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A Wind Friendly Stand - Critical To Bow Hunting Success

By Joe Bucher - October 1, 2009
The task of actually picking a stand site can be one of the most challenging and rewarding parts of a hunt. When a stand is "right", you're surely going to get some action. When it is "wrong", you'll likely be staring at a lot of trees, but few if any deer. Countless outings perched in treestands over promising spots has taught me many lessons both good and bad. Here's a sampling of what I've learned that should help you pick a good stand site this season.

Spend lots of time scouting the immediate area during the preseason before actually commiting yourself to hunt at any location. Make certain there is obvious old and current deer sign. The term "deer sign" basically asks this question -- are there tracks, droppings, rubs, scrapes, trails or any other sign that indicates deer are frequenting this area in the past or at the present time? If the answer is yes, then the next question should be -- is there any tree in this immediate area that allows me to take advantage of this sign without being winded or sighted by the deer? If you can answer yes to this question, it is now time to consider putting up a stand in this location.

Once you've picked a likely tree, stand next to it and slowly scan the area around you for at least 10 to 15 minutes. Move around the trunk of the tree in quarters and recheck what you see. If you have a partner with you on this stand recon, have he or she walk up and down various nearby deer trails staying inside 50 yards or so. Also, have them walk around the tree slowly so you can observe how a deer is likely to slip by. Then, reverse the process and have your partner stand alongside that tree trunk while you scout both the sign and the tree location. Try to imagine how a deer would approach this tree as you move around in this observation mode.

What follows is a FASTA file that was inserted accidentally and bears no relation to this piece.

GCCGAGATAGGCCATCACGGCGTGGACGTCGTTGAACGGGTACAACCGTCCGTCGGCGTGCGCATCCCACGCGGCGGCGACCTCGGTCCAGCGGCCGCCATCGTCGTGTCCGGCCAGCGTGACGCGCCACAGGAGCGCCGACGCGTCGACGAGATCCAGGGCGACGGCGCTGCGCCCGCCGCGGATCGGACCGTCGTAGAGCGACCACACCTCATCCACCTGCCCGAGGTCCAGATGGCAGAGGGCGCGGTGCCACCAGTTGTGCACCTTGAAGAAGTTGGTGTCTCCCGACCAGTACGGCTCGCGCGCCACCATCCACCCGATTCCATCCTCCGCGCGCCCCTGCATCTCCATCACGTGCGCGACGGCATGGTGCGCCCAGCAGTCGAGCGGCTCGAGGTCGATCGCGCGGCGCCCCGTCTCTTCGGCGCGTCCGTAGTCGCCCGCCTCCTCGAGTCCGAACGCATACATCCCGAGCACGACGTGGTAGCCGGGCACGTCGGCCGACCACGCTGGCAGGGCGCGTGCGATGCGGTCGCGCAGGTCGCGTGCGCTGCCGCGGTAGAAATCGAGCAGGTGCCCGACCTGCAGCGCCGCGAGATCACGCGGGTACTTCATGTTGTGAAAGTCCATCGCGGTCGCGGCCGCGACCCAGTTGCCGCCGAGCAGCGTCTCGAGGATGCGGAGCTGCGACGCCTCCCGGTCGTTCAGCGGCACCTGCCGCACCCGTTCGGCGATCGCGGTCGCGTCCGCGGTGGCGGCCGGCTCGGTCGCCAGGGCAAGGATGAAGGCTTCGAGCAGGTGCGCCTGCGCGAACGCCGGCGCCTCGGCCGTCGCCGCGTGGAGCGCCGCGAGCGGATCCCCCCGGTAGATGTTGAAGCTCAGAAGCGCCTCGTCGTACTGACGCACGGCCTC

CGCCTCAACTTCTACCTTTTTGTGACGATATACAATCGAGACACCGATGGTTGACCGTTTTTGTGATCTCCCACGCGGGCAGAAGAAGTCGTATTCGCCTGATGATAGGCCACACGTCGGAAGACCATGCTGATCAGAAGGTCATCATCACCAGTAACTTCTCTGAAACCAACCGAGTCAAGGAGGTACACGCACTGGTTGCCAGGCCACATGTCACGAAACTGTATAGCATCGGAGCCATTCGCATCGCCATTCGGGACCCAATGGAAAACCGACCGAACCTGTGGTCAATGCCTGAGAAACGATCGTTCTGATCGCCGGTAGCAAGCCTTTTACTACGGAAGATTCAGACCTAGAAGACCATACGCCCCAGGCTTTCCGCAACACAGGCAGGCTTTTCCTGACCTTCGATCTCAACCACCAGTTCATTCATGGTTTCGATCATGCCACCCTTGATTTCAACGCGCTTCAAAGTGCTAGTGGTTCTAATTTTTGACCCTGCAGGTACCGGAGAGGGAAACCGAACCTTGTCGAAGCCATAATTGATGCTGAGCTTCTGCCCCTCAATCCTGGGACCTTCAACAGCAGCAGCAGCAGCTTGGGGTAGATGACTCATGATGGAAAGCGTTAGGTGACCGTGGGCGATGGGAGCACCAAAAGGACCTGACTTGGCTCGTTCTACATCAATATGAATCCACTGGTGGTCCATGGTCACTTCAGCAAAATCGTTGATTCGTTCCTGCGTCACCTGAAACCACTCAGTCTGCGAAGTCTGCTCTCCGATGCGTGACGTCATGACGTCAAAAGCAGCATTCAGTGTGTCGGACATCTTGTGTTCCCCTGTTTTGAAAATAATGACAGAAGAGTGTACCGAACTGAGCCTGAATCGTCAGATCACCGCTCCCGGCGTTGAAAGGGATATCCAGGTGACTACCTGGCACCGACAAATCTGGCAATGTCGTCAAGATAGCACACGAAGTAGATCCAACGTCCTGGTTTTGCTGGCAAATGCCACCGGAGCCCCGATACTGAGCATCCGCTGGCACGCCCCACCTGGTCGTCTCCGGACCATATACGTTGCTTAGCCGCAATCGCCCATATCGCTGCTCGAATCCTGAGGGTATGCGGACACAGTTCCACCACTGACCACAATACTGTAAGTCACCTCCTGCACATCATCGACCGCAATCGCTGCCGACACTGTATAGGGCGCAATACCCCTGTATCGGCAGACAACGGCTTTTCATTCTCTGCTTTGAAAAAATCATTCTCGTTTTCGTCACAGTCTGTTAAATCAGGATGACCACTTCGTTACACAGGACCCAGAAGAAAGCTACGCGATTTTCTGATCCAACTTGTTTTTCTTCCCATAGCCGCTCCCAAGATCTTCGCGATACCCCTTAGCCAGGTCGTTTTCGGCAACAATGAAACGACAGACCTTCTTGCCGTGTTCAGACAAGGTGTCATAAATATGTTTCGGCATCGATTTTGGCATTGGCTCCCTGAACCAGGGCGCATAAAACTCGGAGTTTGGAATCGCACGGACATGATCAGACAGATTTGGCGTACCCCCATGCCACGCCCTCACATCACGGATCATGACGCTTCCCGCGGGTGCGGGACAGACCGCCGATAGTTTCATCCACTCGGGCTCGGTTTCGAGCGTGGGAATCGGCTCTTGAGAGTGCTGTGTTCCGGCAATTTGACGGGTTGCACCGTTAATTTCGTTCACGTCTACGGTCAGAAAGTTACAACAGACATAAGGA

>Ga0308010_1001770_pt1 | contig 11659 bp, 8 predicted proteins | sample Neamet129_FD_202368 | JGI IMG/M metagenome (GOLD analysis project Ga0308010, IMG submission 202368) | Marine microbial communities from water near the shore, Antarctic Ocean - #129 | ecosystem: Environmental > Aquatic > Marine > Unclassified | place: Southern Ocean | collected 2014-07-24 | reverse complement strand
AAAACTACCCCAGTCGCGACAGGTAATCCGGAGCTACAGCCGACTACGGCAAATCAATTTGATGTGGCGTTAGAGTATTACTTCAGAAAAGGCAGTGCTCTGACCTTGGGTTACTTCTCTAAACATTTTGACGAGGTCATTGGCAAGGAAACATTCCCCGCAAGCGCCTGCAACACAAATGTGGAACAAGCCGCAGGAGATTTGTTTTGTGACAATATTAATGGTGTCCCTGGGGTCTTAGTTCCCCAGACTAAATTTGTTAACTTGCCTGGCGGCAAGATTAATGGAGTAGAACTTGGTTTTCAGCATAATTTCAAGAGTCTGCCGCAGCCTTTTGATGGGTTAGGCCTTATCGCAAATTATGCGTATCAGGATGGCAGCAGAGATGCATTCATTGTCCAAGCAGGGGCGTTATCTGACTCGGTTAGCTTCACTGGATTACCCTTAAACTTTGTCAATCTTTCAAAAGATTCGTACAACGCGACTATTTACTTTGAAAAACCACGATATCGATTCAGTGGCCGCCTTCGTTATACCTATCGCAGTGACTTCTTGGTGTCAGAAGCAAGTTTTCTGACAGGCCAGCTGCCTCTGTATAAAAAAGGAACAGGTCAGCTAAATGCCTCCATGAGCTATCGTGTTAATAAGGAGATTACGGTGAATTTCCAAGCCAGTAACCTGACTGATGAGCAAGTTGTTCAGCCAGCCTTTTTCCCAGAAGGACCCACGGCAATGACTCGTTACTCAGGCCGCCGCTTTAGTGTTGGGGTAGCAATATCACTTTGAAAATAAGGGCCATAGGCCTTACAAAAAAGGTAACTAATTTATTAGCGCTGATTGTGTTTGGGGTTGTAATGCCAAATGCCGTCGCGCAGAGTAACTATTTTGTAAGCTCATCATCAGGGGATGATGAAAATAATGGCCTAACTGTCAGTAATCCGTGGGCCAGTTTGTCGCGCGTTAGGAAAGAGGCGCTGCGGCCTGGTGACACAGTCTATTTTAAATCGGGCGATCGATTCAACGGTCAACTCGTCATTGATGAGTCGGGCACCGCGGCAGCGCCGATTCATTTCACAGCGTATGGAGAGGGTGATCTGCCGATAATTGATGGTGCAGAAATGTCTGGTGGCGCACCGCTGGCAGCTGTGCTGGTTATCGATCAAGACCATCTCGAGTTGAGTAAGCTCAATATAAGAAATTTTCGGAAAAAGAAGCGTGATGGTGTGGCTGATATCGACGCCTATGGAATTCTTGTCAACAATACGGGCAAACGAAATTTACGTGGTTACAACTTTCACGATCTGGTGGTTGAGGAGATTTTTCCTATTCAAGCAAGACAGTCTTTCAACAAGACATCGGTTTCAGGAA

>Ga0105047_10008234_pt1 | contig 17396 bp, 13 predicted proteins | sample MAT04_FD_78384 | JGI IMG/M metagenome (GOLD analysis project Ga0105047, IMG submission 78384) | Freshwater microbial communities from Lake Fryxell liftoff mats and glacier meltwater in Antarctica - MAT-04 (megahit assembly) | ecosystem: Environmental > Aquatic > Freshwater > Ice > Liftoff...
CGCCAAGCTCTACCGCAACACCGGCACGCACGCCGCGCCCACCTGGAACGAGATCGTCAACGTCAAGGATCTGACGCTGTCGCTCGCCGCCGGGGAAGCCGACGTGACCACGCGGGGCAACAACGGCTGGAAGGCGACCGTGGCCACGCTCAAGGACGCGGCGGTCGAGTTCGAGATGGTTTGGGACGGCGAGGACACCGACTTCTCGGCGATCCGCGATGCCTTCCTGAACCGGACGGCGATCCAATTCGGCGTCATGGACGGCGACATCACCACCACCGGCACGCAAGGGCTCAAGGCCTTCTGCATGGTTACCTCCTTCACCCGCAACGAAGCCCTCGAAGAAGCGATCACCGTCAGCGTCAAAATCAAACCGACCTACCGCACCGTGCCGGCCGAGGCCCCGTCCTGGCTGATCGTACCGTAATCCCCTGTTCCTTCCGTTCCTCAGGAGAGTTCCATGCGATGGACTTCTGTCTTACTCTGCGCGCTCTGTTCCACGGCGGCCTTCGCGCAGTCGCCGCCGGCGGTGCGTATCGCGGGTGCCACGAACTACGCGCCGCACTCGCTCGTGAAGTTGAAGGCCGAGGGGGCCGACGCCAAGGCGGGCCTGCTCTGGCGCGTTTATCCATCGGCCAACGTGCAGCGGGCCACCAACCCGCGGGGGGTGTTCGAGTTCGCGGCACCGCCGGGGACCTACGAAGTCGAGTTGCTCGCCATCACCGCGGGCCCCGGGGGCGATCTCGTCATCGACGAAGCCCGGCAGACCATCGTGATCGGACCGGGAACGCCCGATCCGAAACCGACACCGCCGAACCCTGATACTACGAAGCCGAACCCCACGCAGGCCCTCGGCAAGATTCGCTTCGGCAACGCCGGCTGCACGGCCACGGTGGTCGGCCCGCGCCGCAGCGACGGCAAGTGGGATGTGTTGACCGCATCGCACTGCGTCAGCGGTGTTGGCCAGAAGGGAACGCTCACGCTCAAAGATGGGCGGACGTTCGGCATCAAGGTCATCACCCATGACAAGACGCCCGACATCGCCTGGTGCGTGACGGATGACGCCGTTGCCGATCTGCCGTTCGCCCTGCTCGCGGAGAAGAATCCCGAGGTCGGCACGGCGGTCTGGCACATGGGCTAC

Finally, look up at the tree itself and imagine where a stand will fit best on the tree trunk. Also, consider the actual placement of the stand against where you think the deer are most likely to come from.

Ask these questions as you look up at the possible stand placement:

  1. Is the tree trunk straight? If it is a "leaner", this isolates where the stand can be hung safely on the tree.
  2. Does the trunk or nearby branches offer screening cover? If not, you may stick out like a sore thumb.
  3. Will the stand rest safely and comfortably against the tree in this location? Some tree trunks are so irregular that many conventional stands simply won't hang firmly on them.
  4. Can I stand up and draw my bow from this site without alerting nearby approaching deer? Being concealed during the draw is critical.
  5. How far up do I need to hang the stand on this tree in order to remain concealed? Stand height effects shot angle. Lower set ups offer the best and most lethal shot angles. Steeper, high set ups keep your scent and movement concealed better, but create more challenging shot lethality.